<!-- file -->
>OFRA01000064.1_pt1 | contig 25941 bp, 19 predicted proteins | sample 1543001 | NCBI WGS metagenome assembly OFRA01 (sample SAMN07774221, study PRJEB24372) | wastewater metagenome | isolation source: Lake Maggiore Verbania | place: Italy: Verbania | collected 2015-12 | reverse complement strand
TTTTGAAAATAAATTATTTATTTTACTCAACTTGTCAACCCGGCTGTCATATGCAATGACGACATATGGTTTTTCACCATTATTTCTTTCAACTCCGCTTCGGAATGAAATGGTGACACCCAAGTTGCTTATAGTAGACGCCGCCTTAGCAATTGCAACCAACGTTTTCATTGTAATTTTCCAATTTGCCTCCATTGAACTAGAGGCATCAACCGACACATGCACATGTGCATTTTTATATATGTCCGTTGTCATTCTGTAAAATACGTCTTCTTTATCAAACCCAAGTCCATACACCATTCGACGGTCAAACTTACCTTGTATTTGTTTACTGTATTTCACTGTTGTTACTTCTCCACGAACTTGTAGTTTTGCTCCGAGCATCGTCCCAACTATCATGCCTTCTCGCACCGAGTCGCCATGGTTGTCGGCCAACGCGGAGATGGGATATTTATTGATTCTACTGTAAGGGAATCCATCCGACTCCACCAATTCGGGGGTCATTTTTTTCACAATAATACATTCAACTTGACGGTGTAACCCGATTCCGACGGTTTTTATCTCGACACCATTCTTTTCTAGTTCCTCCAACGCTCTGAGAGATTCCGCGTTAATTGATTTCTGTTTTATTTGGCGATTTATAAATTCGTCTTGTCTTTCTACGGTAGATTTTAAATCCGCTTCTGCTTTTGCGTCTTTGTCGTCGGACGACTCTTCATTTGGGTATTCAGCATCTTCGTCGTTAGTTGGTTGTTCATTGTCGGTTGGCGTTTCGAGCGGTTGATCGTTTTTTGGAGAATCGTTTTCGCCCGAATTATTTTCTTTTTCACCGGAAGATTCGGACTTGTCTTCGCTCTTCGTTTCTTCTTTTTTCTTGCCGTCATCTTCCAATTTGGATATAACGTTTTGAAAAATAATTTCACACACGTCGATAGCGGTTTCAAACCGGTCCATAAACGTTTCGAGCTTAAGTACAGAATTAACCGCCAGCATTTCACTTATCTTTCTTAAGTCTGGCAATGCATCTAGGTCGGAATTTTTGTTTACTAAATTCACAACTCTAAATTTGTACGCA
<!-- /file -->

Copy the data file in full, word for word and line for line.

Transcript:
>OFRA01000064.1_pt1 | contig 25941 bp, 19 predicted proteins | sample 1543001 | NCBI WGS metagenome assembly OFRA01 (sample SAMN07774221, study PRJEB24372) | wastewater metagenome | isolation source: Lake Maggiore Verbania | place: Italy: Verbania | collected 2015-12 | reverse complement strand
TTTTGAAAATAAATTATTTATTTTACTCAACTTGTCAACCCGGCTGTCATATGCAATGACGACATATGGTTTTTCACCATTATTTCTTTCAACTCCGCTTCGGAATGAAATGGTGACACCCAAGTTGCTTATAGTAGACGCCGCCTTAGCAATTGCAACCAACGTTTTCATTGTAATTTTCCAATTTGCCTCCATTGAACTAGAGGCATCAACCGACACATGCACATGTGCATTTTTATATATGTCCGTTGTCATTCTGTAAAATACGTCTTCTTTATCAAACCCAAGTCCATACACCATTCGACGGTCAAACTTACCTTGTATTTGTTTACTGTATTTCACTGTTGTTACTTCTCCACGAACTTGTAGTTTTGCTCCGAGCATCGTCCCAACTATCATGCCTTCTCGCACCGAGTCGCCATGGTTGTCGGCCAACGCGGAGATGGGATATTTATTGATTCTACTGTAAGGGAATCCATCCGACTCCACCAATTCGGGGGTCATTTTTTTCACAATAATACATTCAACTTGACGGTGTAACCCGATTCCGACGGTTTTTATCTCGACACCATTCTTTTCTAGTTCCTCCAACGCTCTGAGAGATTCCGCGTTAATTGATTTCTGTTTTATTTGGCGATTTATAAATTCGTCTTGTCTTTCTACGGTAGATTTTAAATCCGCTTCTGCTTTTGCGTCTTTGTCGTCGGACGACTCTTCATTTGGGTATTCAGCATCTTCGTCGTTAGTTGGTTGTTCATTGTCGGTTGGCGTTTCGAGCGGTTGATCGTTTTTTGGAGAATCGTTTTCGCCCGAATTATTTTCTTTTTCACCGGAAGATTCGGACTTGTCTTCGCTCTTCGTTTCTTCTTTTTTCTTGCCGTCATCTTCCAATTTGGATATAACGTTTTGAAAAATAATTTCACACACGTCGATAGCGGTTTCAAACCGGTCCATAAACGTTTCGAGCTTAAGTACAGAATTAACCGCCAGCATTTCACTTATCTTTCTTAAGTCTGGCAATGCATCTAGGTCGGAATTTTTGTTTACTAAATTCACAACTCTAAATTTGTACGCA